A spot where a boarding house had burned down hid a treasure trove of artifacts, because the building collapsed on the contents of the house. Among the things found were gaming pieces, pottery, tableware, everyday personal hygiene aids, hair ornaments, Chinese coins, opium paraphernalia, and more.

As unpleasant as it might seem, another place archaeologists get excited digging around in are the privies. Much of the trash of the day would be thrown into them. In addition to man-made objects, animal bones and botanical refuse, such as seeds, give clues to the diet of the people who lived there. Keeping in mind they didn't have a garbage collection like we do, the privy was a popular place to dispose of garbage like bottles or objects that had lost their usefulness.

In all, after excavation over 600 boxes of artifacts were recovered and stored.

The picture painted by the findings is one of a community that exported their lifestyle almost whole from China. From the pottery to the medicine bottles to opium, all were brought to America. There was a remarkable oriental-flavored homogeneity to the items unearthed. Even the animal bones tell us the Chinese preferred pork over the beef favored by their neighbors.

Though the Chinese did coexist with the white community while holding onto their ways, cultural exchanges could not be avoided. In the artifacts found, mahjong tiles lay along side gaming dice. American beer bottles mingled with bottles that once held traditional Chinese medicine.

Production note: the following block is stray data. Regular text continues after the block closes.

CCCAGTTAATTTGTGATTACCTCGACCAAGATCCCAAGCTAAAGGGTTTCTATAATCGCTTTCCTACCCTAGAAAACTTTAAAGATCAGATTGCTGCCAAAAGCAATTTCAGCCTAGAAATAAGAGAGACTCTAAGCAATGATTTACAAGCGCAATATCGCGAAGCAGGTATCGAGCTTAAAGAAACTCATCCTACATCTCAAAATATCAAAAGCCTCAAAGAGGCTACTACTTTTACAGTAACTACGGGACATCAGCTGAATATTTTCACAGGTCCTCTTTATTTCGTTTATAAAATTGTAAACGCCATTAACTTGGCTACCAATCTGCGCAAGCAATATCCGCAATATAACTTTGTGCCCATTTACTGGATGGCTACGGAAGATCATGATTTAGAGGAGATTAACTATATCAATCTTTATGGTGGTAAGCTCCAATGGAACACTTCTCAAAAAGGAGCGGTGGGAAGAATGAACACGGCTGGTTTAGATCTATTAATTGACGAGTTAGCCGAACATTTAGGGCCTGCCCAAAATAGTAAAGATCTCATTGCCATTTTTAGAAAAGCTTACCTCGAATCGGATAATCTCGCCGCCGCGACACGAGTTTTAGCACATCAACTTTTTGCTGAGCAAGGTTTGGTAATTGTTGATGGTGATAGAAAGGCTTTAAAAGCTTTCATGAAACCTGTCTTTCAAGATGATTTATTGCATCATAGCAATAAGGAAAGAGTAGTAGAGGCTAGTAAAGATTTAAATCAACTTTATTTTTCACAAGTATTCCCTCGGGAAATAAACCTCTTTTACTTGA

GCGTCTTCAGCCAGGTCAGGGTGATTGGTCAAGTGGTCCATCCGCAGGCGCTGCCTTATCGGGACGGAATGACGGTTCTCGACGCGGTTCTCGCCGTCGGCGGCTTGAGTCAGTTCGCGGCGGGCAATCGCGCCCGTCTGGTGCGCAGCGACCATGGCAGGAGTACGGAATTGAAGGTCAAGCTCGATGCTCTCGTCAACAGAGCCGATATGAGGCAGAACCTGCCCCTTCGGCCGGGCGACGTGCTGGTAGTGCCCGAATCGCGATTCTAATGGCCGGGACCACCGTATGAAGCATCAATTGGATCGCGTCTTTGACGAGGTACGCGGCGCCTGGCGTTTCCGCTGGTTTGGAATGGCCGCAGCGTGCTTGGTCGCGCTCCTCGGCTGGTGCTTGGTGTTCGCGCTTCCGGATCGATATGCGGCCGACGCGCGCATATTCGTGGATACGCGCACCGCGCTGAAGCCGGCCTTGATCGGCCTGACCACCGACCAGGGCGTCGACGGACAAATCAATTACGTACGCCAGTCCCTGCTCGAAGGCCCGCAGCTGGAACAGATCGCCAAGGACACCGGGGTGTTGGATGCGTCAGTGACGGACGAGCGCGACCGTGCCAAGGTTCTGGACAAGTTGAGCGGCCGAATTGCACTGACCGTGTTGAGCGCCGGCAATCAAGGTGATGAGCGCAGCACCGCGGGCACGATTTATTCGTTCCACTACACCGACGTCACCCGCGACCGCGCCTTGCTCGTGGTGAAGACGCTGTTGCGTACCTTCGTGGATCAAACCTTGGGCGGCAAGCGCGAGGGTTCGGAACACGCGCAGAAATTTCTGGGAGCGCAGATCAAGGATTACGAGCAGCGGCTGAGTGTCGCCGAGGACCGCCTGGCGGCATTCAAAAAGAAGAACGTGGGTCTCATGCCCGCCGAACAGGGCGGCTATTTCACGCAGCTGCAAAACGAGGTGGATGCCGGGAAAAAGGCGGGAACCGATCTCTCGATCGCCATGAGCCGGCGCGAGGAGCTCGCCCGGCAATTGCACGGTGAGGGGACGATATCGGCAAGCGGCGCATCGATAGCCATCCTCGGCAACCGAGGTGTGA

What did the Chinese bring to their non-Chinese neighbors? Of the eleven restaurants in Deadwood, seven of them were Chinese establishments, who not only served frontier fare but also introduced Asian food. Immigrant Fee lee Wong opened the Wing Tsue Emporium, a large store selling imported silk, medicines, porcelain, and other goods to Chinese and non-Chinese alike. Not to be bragged about, but we can't ignore one thing the Chinese brought to Deadwood: opium. The Chinese got the westerners hooked on opium just as the British had gotten the Chinese hooked on the drug. In the early days, opium dens were legal and were treated like saloons, in that to open one all you had to do was apply for a license. Later opium would be outlawed.

Wing Tsue Emporium (image: Adams Museum, Deadwood, S.D.)

Though living cheek to jowl with the other residents of Deadwood, the Chinese maintained their own community. For obvious reasons, they weren't going to blend in the way an European immigrant could, and often being targets for discrimination and even violence, banding together was a means for security and support. Chinatown even had their own fire and police brigades. All that said, the relationship between the Chinese and general population of Deadwood seems to have been relatively harmonious when compared to some of the other settlements of the day. The residents of Deadwood enjoyed Chinese parades and holiday celebrations which might include fireworks.

"The Champion Chinese Hose Team, who won the great Hub-and-Hub race at Deadwood," 1880 (Wiki-commons)

As important and vital as the Chinese community was in the late 19th and early 20th century, it no longer exists. What happened and where did they go?